Providing Urgent Maternal Protections for Nursing Mothers Act (PUMP Act)
Effective April 28, 2023, the PUMP Act expands federal workplace protections for lactating employees by requiring employers covered by the FLSA to provide all employees, both hourly and salaried, who are nursing with a private location (other than a bathroom) that is shielded from view and free from intrusion from coworkers and the public, along with reasonable break time for one year following the birth of a child. Remote employees are eligible to take pump breaks on the same basis as other employees. Workers who telework must also be free from observation by any employer-provided or required monitoring system, including computer camera, security camera, or web conferencing platform.
Small employers (less than 50 employees) may avoid complying if they can establish that doing so would impose an undue hardship such as significant difficulty or expense if forced to comply. All employees who work for an FLSA covered employer, regardless of work site, are counted. Employers are rarely successful at proving undue hardship. In almost all situations, employers with fewer than 50 employees must provide the required break time and space.
What is reasonable break time?
For one year after the child’s birth, covered employees may take “reasonable break time” each time such employee has need to express the milk. An employer may not deny a covered employee a needed break to pump. The frequency and duration will vary from employee to employee and may even change day-to-day based on the need of the nursing employee and child. Factors such as the location of the space and the steps reasonably necessary to express breast milk, such as pump setup and cleanup, can also affect the duration of time an employee will need to express milk.
Examples of "reasonable break time" provided by the Department of Labor:
Four 25-minute breaks each day
Two 30-minute breaks each day
FLSA Refresher: When is break time paid?
The PUMP Act is a reminder to employers that break time is compensable if it does not meet the FLSA or state standard for unpaid time. For example, breaks are non-compensable only if they extend for 30 minutes or more and the employee is completely relieved from duty for the entire break period. Therefore, if an employee is checking email or participating in meetings virtually during a nursing break, the time is compensable.
The rule of thumb is that an employee using break time at work to express milk must be completely relieved from duty; or must be paid for the break time.
Further, when employers provide paid breaks, an employee who uses such break time to pump breast milk must be compensated in the same way that other employees are compensated for break time.
Lactation room requirements: Private clean non-bathroom space
The PUMP Act requires employers to provide a private clean space for use by nursing employees. The space must be shielded from view, and free from any intrusion from co-workers and the public. Often “private” is interpreted to require a lock on the door, but some companies use signage and mobile screens or tall cubicle areas to ensure privacy. An employer may create or convert a temporary space for expressing milk, or make a space available when needed, by the nursing employee. The location provided must be functional as a space for expressing breast milk. Employers may need to provide more than one space depending on the number of nursing employees and their work schedule. If the space is not dedicated to the nursing employees’ use, it must be available when the employee needs it. Employers may also choose to create permanent, dedicated spaces for employees to express breast milk.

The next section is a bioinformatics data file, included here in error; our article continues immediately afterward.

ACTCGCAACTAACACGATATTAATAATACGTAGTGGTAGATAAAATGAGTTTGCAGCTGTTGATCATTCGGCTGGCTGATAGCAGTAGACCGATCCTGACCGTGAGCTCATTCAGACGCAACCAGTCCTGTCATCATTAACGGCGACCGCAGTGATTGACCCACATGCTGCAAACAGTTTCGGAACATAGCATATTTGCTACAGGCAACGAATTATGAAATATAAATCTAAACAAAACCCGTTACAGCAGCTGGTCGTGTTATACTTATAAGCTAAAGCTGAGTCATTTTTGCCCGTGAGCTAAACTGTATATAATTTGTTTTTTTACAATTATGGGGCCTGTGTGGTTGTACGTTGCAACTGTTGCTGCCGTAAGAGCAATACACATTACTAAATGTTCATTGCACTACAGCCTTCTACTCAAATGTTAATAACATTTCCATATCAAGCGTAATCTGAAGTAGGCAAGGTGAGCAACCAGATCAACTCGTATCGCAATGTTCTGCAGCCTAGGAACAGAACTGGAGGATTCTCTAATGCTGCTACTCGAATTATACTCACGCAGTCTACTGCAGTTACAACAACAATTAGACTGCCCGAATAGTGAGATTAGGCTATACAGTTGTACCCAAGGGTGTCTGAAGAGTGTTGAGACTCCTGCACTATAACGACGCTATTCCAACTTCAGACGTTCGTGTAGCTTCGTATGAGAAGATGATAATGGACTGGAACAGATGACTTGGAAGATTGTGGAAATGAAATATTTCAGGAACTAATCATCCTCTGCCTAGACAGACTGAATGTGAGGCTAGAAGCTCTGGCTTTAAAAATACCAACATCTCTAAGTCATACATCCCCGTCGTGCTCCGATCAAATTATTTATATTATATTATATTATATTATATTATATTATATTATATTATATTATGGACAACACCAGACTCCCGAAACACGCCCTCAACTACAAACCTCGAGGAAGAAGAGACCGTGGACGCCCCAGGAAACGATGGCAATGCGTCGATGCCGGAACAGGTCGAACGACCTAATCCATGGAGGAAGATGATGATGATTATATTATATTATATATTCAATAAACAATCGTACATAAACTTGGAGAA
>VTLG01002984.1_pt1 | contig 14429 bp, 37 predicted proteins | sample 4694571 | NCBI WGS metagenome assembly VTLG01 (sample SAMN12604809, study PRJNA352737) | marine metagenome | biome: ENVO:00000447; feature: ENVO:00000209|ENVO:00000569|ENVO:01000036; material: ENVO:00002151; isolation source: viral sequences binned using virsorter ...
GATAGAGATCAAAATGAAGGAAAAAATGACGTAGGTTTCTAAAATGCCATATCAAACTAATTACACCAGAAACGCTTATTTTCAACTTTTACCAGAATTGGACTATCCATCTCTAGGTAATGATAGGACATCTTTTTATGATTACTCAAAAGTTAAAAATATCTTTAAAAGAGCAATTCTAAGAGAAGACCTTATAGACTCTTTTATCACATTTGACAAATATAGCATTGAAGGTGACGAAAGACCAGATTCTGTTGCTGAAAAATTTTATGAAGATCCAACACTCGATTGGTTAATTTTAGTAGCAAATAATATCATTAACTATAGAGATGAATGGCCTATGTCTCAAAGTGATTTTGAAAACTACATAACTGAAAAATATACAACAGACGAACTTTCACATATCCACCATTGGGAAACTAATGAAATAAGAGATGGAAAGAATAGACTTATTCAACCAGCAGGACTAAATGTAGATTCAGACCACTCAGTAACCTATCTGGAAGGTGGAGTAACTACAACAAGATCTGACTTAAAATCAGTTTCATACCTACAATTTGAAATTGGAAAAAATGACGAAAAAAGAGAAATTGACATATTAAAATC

Best Practices: Besides a chair, electrical outlet, and a flat surface for pumping equipment, consider providing the following to support nursing employees:
Cleaning supplies (Clorox wipes, paper towels)
Small refrigerator designated for expressed milk
Sink with running water close by
Breast pumps provided on-site
Lockers or a storage space for belongings
Comfortable seating (recliners)
White noise machine
Violations under the PUMP Act
Employees may file a complaint with the Department of Labor for violations of the PUMP Act, but only after providing notice to their employer and allowing a 10-day cure period. This notice period is waived and employees can file a complaint immediately if: (1) the employee has been terminated for requesting break time or lactation space, (2) the employee was terminated for opposing an employer’s refusal to provide the protections required under the law, or (3) if the employer indicated it will not provide a private place or reasonable break time and has no intention of doing so in the future.
Lockton comment: Violations of the PUMP Act can be costly. An employer who violates an employee’s right to reasonable break time and space to pump breast milk will be liable for appropriate legal or equitable remedies under the FLSA. Remedies may include employment, reinstatement, promotion, and the payment of wages lost and an additional equal amount as liquidated damages, compensatory damages, and make-whole relief, such as economic losses that resulted from violations, and punitive damages where appropriate. These remedies are available regardless of whether the employee has also experienced retaliation.
Additionally, just as under the FLSA, employees are protected from retaliation for bringing an internal complaint, either orally or in writing, to an employer or filing a complaint with the Department of Labor alleging a violation of the PUMP Act.
Greater Protections under State & Local Laws, Union Contracts
Employers should make sure they are also familiar with applicable state law and/or local ordinances that may impose similar or more stringent requirements with respect to nursing employees. Workplace breastfeeding rights are often expanded at the state-level. Currently, 28 U.S. states, the District of Columbia (DC), and Puerto Rico have laws related to supporting nursing women at work. This map provided by the Department of Labor provides information about state-level protections that may be available. (opens a new window) Some employers may need to comply with union regulations for their workplace. There will also be situations when the ADA is applicable.
If you have additional questions, please contact your Lockton account team.Download alert (opens a new window)